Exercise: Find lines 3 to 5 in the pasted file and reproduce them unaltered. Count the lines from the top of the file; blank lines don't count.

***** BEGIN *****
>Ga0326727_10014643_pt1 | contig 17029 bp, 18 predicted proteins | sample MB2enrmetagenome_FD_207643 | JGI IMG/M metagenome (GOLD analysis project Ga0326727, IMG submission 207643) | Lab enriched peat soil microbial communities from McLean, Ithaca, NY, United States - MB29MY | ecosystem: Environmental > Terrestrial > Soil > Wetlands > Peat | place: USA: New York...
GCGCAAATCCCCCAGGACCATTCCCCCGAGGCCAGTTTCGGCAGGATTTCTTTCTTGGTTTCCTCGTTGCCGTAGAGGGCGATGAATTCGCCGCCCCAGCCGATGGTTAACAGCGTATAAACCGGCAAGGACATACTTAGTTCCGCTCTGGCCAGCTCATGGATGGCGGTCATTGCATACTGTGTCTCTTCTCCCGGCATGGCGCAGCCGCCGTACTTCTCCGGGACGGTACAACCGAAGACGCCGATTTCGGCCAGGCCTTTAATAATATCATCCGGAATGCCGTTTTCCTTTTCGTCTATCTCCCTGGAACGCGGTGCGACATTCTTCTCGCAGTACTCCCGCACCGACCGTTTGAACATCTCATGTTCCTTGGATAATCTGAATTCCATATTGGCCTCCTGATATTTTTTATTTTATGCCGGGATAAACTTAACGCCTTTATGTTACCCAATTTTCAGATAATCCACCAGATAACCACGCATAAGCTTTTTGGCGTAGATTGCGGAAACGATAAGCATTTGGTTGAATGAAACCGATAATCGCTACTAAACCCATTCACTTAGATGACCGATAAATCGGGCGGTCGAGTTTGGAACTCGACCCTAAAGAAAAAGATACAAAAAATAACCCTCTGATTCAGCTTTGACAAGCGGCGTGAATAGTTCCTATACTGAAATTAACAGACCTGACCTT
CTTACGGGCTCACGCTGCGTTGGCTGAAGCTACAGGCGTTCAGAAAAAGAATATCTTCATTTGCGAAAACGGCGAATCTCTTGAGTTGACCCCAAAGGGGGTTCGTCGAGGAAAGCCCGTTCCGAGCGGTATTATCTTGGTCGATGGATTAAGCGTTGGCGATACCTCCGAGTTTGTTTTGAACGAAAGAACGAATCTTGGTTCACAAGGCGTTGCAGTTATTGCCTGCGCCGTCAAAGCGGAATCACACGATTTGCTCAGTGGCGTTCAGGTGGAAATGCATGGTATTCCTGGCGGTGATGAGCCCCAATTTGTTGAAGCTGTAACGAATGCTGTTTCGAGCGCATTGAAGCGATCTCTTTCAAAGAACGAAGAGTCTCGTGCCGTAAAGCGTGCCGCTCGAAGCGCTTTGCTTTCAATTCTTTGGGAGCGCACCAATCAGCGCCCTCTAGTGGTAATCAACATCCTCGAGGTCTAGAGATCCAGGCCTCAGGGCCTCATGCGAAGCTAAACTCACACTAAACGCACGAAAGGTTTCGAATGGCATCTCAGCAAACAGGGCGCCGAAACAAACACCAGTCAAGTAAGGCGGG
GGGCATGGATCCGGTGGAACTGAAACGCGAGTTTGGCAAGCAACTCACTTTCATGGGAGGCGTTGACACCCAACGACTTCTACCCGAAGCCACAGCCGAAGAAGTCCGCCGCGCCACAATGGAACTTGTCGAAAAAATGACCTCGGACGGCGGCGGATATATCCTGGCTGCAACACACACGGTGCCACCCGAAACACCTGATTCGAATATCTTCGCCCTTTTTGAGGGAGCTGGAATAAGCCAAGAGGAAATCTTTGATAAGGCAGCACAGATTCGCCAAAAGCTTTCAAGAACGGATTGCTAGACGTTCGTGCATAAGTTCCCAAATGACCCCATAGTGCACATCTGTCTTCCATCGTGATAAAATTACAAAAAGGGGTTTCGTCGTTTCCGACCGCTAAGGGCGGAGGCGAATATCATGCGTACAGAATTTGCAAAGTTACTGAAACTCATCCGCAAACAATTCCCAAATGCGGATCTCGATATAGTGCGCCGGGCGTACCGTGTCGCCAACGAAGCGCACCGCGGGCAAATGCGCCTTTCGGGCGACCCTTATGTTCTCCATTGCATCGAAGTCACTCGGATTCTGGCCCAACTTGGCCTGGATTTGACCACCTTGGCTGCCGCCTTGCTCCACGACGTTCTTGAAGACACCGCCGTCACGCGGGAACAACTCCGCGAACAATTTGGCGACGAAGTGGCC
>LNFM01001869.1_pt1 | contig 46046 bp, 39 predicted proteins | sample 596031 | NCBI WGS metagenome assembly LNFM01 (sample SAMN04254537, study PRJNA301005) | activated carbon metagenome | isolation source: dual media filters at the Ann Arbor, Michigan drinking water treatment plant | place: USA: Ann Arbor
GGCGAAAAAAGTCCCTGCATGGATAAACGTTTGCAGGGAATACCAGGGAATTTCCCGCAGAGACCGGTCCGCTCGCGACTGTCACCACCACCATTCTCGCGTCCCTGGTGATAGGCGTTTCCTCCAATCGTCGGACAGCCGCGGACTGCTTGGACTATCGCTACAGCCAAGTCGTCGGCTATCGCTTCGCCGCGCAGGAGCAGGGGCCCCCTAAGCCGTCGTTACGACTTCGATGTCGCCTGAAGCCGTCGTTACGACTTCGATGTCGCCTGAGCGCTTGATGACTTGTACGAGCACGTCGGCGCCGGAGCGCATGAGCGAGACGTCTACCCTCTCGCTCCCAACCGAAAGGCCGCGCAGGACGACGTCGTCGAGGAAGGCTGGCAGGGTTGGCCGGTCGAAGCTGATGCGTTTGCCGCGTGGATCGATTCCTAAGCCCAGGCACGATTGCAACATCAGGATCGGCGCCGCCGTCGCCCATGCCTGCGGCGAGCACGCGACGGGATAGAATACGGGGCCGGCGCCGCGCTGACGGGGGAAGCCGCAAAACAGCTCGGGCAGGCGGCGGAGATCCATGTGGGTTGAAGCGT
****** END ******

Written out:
CTTACGGGCTCACGCTGCGTTGGCTGAAGCTACAGGCGTTCAGAAAAAGAATATCTTCATTTGCGAAAACGGCGAATCTCTTGAGTTGACCCCAAAGGGGGTTCGTCGAGGAAAGCCCGTTCCGAGCGGTATTATCTTGGTCGATGGATTAAGCGTTGGCGATACCTCCGAGTTTGTTTTGAACGAAAGAACGAATCTTGGTTCACAAGGCGTTGCAGTTATTGCCTGCGCCGTCAAAGCGGAATCACACGATTTGCTCAGTGGCGTTCAGGTGGAAATGCATGGTATTCCTGGCGGTGATGAGCCCCAATTTGTTGAAGCTGTAACGAATGCTGTTTCGAGCGCATTGAAGCGATCTCTTTCAAAGAACGAAGAGTCTCGTGCCGTAAAGCGTGCCGCTCGAAGCGCTTTGCTTTCAATTCTTTGGGAGCGCACCAATCAGCGCCCTCTAGTGGTAATCAACATCCTCGAGGTCTAGAGATCCAGGCCTCAGGGCCTCATGCGAAGCTAAACTCACACTAAACGCACGAAAGGTTTCGAATGGCATCTCAGCAAACAGGGCGCCGAAACAAACACCAGTCAAGTAAGGCGGG
GGGCATGGATCCGGTGGAACTGAAACGCGAGTTTGGCAAGCAACTCACTTTCATGGGAGGCGTTGACACCCAACGACTTCTACCCGAAGCCACAGCCGAAGAAGTCCGCCGCGCCACAATGGAACTTGTCGAAAAAATGACCTCGGACGGCGGCGGATATATCCTGGCTGCAACACACACGGTGCCACCCGAAACACCTGATTCGAATATCTTCGCCCTTTTTGAGGGAGCTGGAATAAGCCAAGAGGAAATCTTTGATAAGGCAGCACAGATTCGCCAAAAGCTTTCAAGAACGGATTGCTAGACGTTCGTGCATAAGTTCCCAAATGACCCCATAGTGCACATCTGTCTTCCATCGTGATAAAATTACAAAAAGGGGTTTCGTCGTTTCCGACCGCTAAGGGCGGAGGCGAATATCATGCGTACAGAATTTGCAAAGTTACTGAAACTCATCCGCAAACAATTCCCAAATGCGGATCTCGATATAGTGCGCCGGGCGTACCGTGTCGCCAACGAAGCGCACCGCGGGCAAATGCGCCTTTCGGGCGACCCTTATGTTCTCCATTGCATCGAAGTCACTCGGATTCTGGCCCAACTTGGCCTGGATTTGACCACCTTGGCTGCCGCCTTGCTCCACGACGTTCTTGAAGACACCGCCGTCACGCGGGAACAACTCCGCGAACAATTTGGCGACGAAGTGGCC
>LNFM01001869.1_pt1 | contig 46046 bp, 39 predicted proteins | sample 596031 | NCBI WGS metagenome assembly LNFM01 (sample SAMN04254537, study PRJNA301005) | activated carbon metagenome | isolation source: dual media filters at the Ann Arbor, Michigan drinking water treatment plant | place: USA: Ann Arbor